Snapchat never loved Android, although the company behind the social network promised to fix its slow and buggy app a long time ago. It even started rolling out a completely rewritten and supposedly better version this year, but many users still complain about the subpar quality compared to the experience on iOS. Now, we've come across a hilarious new bug in the app. People using phones with display cutouts on the top right, like the Samsung Galaxy S10+, can't properly end video calls since the "end call" button sits right behind the lost part of the screen.
As you can see in the image above, the interface doesn't play nicely with the unexpected position of the front camera. Look at the embedded video below, and it gets even better. The "end call" button isn't completely covered up by the cutout, and thus it's possible to activate it by trying and trying and trying to click the tiny leftover touch area around the camera. However, you first need to know what button it is that hides behind the blocked-out part of the display – our tipster Cliff Levine first thought it was a misaligned cutout in the software. If you don't have another phone at hand or take a screenshot, you might end up believing there's no way to end Snapchat calls.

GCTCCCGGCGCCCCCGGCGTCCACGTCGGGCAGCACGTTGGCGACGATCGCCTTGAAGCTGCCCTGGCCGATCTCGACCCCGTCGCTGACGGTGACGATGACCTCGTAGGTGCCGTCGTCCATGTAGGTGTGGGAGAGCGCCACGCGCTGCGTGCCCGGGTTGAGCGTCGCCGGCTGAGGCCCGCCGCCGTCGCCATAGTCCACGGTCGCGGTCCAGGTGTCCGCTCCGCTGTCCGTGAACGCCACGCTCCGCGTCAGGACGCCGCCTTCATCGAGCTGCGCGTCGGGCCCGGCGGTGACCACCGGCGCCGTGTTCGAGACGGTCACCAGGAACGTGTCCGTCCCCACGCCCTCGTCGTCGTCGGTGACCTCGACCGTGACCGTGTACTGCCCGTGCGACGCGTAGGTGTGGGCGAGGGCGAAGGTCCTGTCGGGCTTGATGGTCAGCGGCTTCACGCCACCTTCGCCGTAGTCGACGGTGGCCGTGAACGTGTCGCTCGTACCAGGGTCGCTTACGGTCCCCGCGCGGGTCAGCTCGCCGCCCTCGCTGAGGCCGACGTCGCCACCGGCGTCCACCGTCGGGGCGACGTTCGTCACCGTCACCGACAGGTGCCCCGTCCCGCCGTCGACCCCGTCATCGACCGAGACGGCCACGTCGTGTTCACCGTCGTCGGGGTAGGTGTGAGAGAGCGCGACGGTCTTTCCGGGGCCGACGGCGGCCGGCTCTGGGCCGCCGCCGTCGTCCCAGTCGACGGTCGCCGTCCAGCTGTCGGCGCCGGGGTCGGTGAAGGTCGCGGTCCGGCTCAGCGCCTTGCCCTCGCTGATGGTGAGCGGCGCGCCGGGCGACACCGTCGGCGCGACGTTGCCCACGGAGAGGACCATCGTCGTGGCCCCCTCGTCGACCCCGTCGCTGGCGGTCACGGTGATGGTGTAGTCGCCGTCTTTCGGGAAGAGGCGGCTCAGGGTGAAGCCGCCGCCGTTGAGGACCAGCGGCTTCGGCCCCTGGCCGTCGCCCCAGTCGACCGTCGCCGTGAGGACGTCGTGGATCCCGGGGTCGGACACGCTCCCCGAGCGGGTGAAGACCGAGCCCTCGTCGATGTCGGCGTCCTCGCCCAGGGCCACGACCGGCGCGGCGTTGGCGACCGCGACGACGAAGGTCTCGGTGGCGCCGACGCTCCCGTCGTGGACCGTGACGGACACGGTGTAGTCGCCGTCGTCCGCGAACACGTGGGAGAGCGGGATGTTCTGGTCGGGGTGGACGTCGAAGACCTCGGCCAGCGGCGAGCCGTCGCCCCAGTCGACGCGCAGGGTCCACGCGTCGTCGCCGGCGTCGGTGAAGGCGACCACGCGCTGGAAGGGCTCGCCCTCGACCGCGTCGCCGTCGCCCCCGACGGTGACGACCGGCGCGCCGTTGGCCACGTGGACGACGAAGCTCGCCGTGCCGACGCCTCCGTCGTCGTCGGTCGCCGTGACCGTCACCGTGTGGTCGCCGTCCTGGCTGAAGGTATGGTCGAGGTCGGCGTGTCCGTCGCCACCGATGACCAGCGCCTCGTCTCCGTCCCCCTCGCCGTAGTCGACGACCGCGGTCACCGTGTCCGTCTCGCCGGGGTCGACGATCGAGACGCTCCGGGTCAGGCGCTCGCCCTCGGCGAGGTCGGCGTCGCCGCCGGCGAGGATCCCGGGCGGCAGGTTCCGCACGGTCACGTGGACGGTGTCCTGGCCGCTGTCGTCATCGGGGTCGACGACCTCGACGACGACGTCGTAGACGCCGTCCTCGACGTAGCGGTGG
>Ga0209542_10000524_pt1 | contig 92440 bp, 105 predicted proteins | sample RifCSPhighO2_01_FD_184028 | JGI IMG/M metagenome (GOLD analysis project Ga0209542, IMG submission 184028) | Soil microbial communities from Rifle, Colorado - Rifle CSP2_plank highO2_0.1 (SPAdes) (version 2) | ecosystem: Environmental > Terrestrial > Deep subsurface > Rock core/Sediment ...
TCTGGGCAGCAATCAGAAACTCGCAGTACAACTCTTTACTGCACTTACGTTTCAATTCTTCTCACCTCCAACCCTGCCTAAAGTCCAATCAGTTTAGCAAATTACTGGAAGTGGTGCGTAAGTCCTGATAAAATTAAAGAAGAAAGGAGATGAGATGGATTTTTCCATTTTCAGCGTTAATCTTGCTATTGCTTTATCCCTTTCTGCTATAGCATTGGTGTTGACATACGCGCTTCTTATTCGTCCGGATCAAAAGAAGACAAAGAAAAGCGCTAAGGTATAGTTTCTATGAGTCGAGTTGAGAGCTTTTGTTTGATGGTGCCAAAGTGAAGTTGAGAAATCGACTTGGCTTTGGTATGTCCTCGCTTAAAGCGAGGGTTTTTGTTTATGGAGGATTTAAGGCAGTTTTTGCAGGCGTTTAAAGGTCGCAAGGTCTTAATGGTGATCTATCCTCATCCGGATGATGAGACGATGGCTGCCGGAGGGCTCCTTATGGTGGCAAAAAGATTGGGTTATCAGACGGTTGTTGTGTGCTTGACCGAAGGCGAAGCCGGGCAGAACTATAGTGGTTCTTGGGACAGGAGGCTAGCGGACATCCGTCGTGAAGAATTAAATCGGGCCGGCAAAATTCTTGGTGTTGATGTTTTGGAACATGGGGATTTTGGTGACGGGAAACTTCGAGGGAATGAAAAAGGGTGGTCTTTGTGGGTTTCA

Here ya go @ArtemR - why do you think app development on Android of some major platforms is so poor? When I use the same applications on an iOS device its amazing how much better they are. (In some cases). In any event - here is the weird Snapchat hole punch glitch on the S10 + pic.twitter.com/Xwzzucf1jn
— Cliff Levine (@v3ktorious) May 5, 2019
The problem probably also affects other phones, like the Samsung Galaxy S10, S10e, and S10 5G, which also have cutouts at the top right of their screens. The pill-shaped button shouldn't be completely obscured on the former two devices with their circular cutouts, but it should still lead to some bad UX.
Now, we can play the blame game here and say Samsung shouldn't have created a display cutout in the first place, but I think it's fair to say that a huge player like Snapchat should be able to accommodate a solution for broadly available and widely praised phones from Android's biggest manufacturer. Especially since Samsung's latest devices have been on the market for quite a while now.
- Cliff Levine